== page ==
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What Does it Take to Run a Clinical Trial?

Ever wondered how easy or hard it might be to run a clinical trial, or what researchers have to do to be able to run a study? Here we’ll outline some key differences between an academic study and an FDA-regulated study, and talk about our own ketamine clinical trial planned to start this fall. If you didn’t realize there were 2 types of studies, you’re not alone.

An academic study is one where the physician or researcher at the site often takes full responsibility for the study design, conduct, and reporting, and acts alone to complete the study or may work in collaboration with a pharma company to use a treatment supplied by them. Often an academic study is done in one or a few centers. The researcher receives permission from their local regulatory body, the Institutional Review Board (or IRB), to conduct the study at their site. Every site that performs research will have an IRB to regulate and approve research. In a drug study for example, IRBs often consider how often the patients come to the clinic, what dose levels the patients receive, and ensure enough safety measures are in place to protect patients. Only studies that are IRB-approved may be conducted.

Once the academic study is approved, the study can begin to recruit patients and treat them exactly as described in the protocol. All patients must provide written informed consent to participate in the study. Deviations from the protocol are not allowed and often need to be reported to the IRB so they can assess if the patients are at an increased risk due to the deviation. At the end of the study, the researchers can analyze and write up the data collected, often from excel spreadsheets, and publish their findings in a scientific journal.

An FDA-regulated study, in addition to meeting local IRB requirements, must also adhere to federal regulations as well as international standards for data integrity and patient protection. FDA requires an auditable database for the study data, which means a database (most often an electronic database) must be designed and built with the ability to track changes to the data points, know who changed them, why, and when. All data must be submitted to the FDA as well as they will conduct their own analyses on the data, which is important especially if the study sponsor is trying to get a new drug on the market.

Another requirement is data monitoring, which means independent consultants must review the data collected, verify that the data corresponds to a real patient, and the data recorded in the study database is accurate representation of the patient’s medical record. Once the database is considered clean and no more changes or updates are needed, the database is locked. A pre-planned statistical analysis will be performed on the dataset to determine safety, efficacy, and other outcomes planned for the study. The statistical analysis plan for the study is completed prior to the database lock to ensure analyses aren’t biased and altered based on the results of the study.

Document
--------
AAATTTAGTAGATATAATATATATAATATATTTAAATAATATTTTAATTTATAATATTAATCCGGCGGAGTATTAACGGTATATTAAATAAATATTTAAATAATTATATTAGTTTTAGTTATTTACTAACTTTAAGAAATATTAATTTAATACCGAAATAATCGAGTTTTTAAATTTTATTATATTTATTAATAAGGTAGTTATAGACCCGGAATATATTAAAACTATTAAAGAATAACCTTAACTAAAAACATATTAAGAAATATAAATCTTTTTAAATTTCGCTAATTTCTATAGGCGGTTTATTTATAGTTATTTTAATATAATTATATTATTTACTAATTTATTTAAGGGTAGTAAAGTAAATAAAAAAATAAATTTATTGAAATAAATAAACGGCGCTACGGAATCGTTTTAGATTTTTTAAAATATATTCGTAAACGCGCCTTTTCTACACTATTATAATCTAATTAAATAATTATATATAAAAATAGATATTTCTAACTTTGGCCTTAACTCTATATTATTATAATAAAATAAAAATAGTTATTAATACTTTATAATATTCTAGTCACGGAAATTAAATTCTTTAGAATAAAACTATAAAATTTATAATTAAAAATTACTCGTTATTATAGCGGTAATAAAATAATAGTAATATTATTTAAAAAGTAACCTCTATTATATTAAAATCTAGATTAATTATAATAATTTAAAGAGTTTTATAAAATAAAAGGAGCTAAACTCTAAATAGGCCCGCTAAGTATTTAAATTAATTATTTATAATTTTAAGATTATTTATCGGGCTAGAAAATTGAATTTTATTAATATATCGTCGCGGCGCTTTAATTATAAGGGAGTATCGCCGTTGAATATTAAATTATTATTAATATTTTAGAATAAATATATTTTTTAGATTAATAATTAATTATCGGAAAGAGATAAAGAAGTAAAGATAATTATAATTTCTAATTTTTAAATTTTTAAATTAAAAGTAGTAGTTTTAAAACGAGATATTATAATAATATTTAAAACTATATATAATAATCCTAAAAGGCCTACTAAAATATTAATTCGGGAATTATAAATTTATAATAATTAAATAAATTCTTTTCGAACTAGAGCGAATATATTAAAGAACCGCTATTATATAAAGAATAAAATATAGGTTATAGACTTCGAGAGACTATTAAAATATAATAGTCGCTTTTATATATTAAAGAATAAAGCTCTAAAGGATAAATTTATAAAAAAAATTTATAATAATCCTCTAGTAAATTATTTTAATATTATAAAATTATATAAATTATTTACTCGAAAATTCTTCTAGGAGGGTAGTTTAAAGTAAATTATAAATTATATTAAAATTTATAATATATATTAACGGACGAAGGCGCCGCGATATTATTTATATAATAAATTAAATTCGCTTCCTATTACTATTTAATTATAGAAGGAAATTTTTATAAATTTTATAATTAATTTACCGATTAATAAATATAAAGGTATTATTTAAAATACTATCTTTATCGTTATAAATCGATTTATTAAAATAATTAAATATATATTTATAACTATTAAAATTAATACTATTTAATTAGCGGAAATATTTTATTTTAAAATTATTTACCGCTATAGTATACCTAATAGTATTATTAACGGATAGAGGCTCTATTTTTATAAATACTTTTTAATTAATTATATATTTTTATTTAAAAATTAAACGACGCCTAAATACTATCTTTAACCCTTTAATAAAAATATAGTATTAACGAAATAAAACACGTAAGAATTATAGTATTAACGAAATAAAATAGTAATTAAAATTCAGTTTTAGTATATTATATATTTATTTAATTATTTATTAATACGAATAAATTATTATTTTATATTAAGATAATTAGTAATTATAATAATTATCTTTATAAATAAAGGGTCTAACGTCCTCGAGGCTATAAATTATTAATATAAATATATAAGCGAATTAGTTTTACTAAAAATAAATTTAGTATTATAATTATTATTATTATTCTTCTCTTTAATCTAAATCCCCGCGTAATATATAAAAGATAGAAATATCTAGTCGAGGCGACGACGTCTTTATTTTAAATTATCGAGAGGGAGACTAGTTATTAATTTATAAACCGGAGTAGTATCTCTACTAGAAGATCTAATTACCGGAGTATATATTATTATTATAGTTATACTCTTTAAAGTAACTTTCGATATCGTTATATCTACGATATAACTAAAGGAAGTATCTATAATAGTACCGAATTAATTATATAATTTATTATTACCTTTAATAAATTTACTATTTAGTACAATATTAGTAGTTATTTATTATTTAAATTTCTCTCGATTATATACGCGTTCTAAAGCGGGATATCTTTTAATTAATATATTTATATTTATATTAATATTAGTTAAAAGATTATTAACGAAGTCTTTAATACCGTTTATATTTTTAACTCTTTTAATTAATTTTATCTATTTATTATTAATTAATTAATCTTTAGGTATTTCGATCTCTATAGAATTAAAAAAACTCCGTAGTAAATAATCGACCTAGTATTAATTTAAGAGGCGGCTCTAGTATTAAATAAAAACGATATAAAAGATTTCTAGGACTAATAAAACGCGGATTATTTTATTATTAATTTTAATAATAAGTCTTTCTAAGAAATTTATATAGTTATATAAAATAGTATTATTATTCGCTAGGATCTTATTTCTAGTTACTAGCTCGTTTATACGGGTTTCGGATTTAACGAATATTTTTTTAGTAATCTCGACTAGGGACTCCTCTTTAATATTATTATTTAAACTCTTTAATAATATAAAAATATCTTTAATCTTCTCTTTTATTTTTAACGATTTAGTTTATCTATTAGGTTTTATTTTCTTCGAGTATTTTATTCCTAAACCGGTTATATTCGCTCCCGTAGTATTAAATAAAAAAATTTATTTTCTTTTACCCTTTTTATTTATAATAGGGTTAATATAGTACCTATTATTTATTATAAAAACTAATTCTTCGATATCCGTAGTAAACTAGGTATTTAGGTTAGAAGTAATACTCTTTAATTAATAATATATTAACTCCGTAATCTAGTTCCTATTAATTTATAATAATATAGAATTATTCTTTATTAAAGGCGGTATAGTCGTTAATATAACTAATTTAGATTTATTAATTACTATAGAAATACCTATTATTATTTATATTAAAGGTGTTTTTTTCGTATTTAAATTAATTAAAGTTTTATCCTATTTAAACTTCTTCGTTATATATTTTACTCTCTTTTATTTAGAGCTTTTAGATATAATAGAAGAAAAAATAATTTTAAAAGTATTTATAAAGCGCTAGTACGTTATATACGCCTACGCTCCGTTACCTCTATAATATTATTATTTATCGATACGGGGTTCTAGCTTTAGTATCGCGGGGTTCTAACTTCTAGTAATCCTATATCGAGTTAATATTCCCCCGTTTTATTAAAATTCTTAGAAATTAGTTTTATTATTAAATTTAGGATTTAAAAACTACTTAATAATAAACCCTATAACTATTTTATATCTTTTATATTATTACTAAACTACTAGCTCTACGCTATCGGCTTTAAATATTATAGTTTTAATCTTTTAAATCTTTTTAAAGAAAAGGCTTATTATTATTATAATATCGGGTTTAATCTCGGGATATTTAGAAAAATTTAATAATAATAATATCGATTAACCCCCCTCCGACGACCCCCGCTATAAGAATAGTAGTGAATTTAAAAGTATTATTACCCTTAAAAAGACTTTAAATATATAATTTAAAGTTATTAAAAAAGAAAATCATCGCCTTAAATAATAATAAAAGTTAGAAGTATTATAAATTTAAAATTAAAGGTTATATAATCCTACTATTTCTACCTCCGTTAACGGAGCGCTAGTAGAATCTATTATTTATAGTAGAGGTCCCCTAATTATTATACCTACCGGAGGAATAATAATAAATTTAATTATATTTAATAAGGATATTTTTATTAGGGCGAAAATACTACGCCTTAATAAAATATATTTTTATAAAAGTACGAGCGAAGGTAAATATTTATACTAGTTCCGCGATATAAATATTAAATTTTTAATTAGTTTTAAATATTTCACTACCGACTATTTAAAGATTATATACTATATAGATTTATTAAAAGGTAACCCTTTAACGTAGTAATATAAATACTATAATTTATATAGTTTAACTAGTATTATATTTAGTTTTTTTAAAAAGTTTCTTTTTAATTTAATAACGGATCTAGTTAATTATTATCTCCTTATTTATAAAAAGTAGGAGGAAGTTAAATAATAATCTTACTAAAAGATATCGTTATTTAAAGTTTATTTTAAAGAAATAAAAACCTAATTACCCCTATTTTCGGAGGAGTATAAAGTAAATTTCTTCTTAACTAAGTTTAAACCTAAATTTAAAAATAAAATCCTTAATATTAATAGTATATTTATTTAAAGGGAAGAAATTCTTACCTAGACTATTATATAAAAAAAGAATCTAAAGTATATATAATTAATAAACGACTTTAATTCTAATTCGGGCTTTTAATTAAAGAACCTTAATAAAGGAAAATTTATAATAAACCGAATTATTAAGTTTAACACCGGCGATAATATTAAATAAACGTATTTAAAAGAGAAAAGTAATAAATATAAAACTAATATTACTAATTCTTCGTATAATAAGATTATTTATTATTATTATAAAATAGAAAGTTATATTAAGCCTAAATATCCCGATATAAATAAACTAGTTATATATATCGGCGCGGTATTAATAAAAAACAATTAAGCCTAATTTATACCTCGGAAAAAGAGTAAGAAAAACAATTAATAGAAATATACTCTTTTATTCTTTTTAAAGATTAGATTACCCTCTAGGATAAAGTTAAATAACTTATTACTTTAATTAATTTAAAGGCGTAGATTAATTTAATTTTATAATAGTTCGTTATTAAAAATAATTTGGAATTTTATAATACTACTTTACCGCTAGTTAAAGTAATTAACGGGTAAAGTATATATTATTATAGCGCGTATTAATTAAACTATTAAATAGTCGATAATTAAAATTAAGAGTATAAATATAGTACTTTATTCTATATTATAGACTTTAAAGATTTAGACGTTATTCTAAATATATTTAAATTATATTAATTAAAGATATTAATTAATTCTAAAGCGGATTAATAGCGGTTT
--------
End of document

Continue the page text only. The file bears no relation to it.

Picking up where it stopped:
In addition to the statistical analysis plan, every other aspect of governing the study must be clearly documented so that FDA can review how the study was conducted, how it was recorded, and how compliant the research was with the study plan. Due to these requirements, most FDA-regulated studies are conducted by pharma companies and their affiliates who specialize in these types of tasks and documentation. The pharma company is then responsible for meeting all of the FDA requirements for their FDA-regulated study.

However, academic studies may also be regulated by the FDA, and often FDA-regulation is requested by researchers if a treatment is being used differently than intended as in a new route of administration (IV to oral, for example), in a patient population that is considered vulnerable (children, for example), or for a disorder where patients can’t consent to the research directly (as in a neurodevelopment disorder like Rett syndrome). RSRT is funding an FDA-regulated academic study to evaluate ketamine dosed orally in Rett syndrome patients aged 6-12 years, for exactly these reasons. We are glad to know that our study will be held to the highest standards as industry-sponsored studies are, and we are hopeful that our ketamine study will provide additional experience to our Rett Investigators to facilitate the success of other FDA-regulated research in Rett syndrome. To learn more about our clinical trial, visit www.clinicaltrials.gov and search “Rett Syndrome” and “ketamine”, or NCT 03633058.